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PC components - John C. Kirk

Feb. 15th, 2009

01:36 am - PC components

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As I mentioned in my previous post, one of the fans in my computer has been playing up recently, so I went off to the computer fair at Tottenham Court Road to find a replacement. This had mixed results...

I wandered round the stalls, and I only found one fan that looked close to what I was after: the Spire JACS07. It was £3, so I figured that it was worth the risk. Unfortunately, it turned out to be the wrong one; in particular, the power cable won't fit into the relevant socket on my motherboard. I've found a couple of possibilities at Overclockers which look more encouraging:
Zalman ZM-NBF47 Fanless Northbridge Cooler (£8.04)
Akasa AK-210 Blue LED Chipset Cooler (£3.44)
I like the idea of the Zalman one (since it will be silent), but I'm not sure whether there's actually space for it to spread out between the other components on my motherboard; it might bump into the CPU or graphics card.

For now, I've just unplugged the fan, so that it will stop making such a racket. That's not ideal, but the heatsink is still in place, and random people on forums seem to think this will suffice if I'm not actually overclocking (which I'm not). I'll order a replacement soon, then I'll have to work out how to remove the current fan; I suspect that I may have to take the entire mobo out of the case, which is a pain in the arse, but so be it.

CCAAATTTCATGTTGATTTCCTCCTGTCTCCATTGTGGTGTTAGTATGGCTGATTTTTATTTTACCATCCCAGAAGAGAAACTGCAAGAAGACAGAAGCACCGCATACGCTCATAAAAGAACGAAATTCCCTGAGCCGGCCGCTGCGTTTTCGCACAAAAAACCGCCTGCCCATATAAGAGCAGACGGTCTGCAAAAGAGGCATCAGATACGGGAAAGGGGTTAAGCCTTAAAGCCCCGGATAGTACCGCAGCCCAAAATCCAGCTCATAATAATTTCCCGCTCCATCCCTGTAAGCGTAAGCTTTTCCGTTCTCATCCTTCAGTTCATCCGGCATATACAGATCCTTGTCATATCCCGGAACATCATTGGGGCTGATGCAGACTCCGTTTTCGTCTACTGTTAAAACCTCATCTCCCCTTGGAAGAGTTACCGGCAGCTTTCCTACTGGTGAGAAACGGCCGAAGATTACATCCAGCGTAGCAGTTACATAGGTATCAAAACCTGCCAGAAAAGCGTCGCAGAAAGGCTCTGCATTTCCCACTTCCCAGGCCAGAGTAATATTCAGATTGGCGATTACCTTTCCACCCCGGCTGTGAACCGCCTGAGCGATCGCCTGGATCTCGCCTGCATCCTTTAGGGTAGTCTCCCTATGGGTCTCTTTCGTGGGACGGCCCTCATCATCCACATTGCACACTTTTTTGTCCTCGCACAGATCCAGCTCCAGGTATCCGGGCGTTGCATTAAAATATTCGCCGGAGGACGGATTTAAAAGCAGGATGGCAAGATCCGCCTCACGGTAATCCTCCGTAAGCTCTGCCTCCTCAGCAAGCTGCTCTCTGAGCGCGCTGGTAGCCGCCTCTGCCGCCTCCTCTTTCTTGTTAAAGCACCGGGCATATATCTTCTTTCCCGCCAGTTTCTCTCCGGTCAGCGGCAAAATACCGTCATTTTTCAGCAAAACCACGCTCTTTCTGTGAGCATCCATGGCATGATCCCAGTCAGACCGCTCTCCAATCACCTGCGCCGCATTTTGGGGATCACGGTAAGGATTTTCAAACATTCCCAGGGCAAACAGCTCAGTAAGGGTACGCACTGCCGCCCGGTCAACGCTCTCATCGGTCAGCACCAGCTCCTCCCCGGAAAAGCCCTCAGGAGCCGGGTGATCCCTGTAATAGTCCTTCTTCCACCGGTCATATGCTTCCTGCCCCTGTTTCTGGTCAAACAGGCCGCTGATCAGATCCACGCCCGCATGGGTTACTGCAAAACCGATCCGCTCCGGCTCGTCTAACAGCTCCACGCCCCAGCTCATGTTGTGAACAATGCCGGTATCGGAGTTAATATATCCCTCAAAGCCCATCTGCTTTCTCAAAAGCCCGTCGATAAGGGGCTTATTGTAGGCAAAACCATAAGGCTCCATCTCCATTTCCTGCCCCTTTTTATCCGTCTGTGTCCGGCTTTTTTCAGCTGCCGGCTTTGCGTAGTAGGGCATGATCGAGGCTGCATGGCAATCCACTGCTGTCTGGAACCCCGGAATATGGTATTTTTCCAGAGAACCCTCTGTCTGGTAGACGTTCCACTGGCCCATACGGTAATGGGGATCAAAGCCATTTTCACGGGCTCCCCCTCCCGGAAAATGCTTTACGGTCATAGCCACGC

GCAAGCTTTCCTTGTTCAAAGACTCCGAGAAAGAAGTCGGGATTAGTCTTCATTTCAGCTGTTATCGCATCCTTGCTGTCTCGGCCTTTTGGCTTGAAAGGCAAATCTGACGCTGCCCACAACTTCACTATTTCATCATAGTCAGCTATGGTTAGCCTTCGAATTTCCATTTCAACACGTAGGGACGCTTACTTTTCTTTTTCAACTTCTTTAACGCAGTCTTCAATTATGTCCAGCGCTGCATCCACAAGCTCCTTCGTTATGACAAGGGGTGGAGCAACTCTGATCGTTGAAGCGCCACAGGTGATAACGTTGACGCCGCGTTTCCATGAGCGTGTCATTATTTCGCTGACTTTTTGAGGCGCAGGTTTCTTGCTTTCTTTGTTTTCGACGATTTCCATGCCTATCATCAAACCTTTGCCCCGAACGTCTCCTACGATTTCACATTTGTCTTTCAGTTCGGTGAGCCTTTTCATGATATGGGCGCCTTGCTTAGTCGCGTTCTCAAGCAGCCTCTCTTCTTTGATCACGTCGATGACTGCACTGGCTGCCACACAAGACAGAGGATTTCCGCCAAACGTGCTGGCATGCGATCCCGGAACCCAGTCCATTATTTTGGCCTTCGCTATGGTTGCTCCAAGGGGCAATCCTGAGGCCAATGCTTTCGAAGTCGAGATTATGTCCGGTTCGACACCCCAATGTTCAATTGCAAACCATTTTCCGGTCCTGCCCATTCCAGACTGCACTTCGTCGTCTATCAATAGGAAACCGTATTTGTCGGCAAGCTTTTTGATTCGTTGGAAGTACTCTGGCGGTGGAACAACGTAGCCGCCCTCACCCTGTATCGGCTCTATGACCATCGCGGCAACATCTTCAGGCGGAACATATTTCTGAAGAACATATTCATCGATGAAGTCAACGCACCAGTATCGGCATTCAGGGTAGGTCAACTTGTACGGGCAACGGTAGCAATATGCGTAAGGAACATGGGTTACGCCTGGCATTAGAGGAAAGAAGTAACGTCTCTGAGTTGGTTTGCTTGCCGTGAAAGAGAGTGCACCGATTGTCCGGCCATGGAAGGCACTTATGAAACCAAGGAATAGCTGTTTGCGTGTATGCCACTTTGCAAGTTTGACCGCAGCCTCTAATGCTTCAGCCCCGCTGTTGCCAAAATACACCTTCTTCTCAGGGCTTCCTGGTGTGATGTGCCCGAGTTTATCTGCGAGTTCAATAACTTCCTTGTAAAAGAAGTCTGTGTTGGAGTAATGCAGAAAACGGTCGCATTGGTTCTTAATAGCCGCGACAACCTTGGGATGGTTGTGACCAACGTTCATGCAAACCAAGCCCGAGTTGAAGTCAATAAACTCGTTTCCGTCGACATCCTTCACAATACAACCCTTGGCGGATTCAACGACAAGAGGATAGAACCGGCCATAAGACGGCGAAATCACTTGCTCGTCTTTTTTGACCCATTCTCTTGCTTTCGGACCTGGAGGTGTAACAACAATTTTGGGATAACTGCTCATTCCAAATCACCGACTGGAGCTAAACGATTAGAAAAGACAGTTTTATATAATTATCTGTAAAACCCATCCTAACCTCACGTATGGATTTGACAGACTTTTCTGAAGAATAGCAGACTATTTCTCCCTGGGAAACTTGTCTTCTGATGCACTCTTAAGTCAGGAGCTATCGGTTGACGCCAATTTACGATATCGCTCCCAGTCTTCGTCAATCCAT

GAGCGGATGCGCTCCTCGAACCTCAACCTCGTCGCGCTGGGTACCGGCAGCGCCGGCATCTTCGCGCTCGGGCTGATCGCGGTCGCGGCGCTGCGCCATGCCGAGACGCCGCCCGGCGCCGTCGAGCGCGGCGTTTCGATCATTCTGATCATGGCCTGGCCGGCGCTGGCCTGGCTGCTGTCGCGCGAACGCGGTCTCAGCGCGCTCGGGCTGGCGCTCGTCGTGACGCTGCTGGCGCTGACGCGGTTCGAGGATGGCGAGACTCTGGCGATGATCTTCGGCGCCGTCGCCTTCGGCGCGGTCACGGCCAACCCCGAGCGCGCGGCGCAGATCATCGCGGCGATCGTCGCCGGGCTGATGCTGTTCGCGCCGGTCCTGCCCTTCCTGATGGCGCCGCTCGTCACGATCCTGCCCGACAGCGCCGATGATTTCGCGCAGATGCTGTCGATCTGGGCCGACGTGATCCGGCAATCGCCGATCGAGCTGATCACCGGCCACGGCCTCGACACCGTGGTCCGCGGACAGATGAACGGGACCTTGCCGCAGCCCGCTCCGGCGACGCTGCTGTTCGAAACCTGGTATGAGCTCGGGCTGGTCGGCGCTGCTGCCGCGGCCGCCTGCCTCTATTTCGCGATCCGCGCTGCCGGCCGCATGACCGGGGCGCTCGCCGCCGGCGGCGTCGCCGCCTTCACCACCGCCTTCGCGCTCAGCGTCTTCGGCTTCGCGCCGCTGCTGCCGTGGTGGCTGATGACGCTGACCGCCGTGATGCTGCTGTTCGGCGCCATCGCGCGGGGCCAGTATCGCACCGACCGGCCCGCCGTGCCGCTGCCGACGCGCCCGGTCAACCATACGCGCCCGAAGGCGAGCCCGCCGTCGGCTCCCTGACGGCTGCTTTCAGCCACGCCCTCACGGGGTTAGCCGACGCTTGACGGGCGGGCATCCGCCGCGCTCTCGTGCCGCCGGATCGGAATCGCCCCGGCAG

While I was at the fair, I also bought an "All-in-one card reader" (internal, fits into a 3.5" drive bay). This is something I've wanted for a while, and it only cost £5, so I figured it was worthwhile. There are several models, and since they work on USB they should be compatible with any modern OS, but I chose this particular model because it was the only one which explicitly mentioned Vista on the box. When I got it home, I found a slight hitch: I don't have any spare USB sockets on the motherboard, so I had to unplug the rear card (2 sockets) before I could plug in the card reader. That's inconvenient, but not disastrous, because I shuffled my cables around to use other sockets.

I want a reader for CompactFlash cards, which my digital camera uses. In the past, I plugged the camera into the computer; that was fine under XP, but it doesn't work with Vista. Also, the camera needs to be turned on while I transfer photos, which drains the battery, so it's much more convenient to just pop the card out. Once I turned the computer on, it showed four new drives (one per socket in the card reader), so I put in my memory card to test it. Unfortunately, it didn't recognise the card. Also, I realised that there was no way to get the card out! In the camera, I slide the card all the way in (so that it's flush with the surroundings), then there's a button thing to pop it out. In the reader, there isn't, so I had to take the computer apart again so that I could retrieve it. It turns out that you have to be careful when you slide it in; three of the slots are completely enclosed, but the CF one isn't. I had it tilted slightly upwards when I inserted it, so I missed the pins at the back and wound up with the back of the card resting on top of the reader. If I put it in properly, I can copy files off, and the card sticks out of the reader so that I can pull it out again. This isn't a perfect solution, but it's better than what I had before.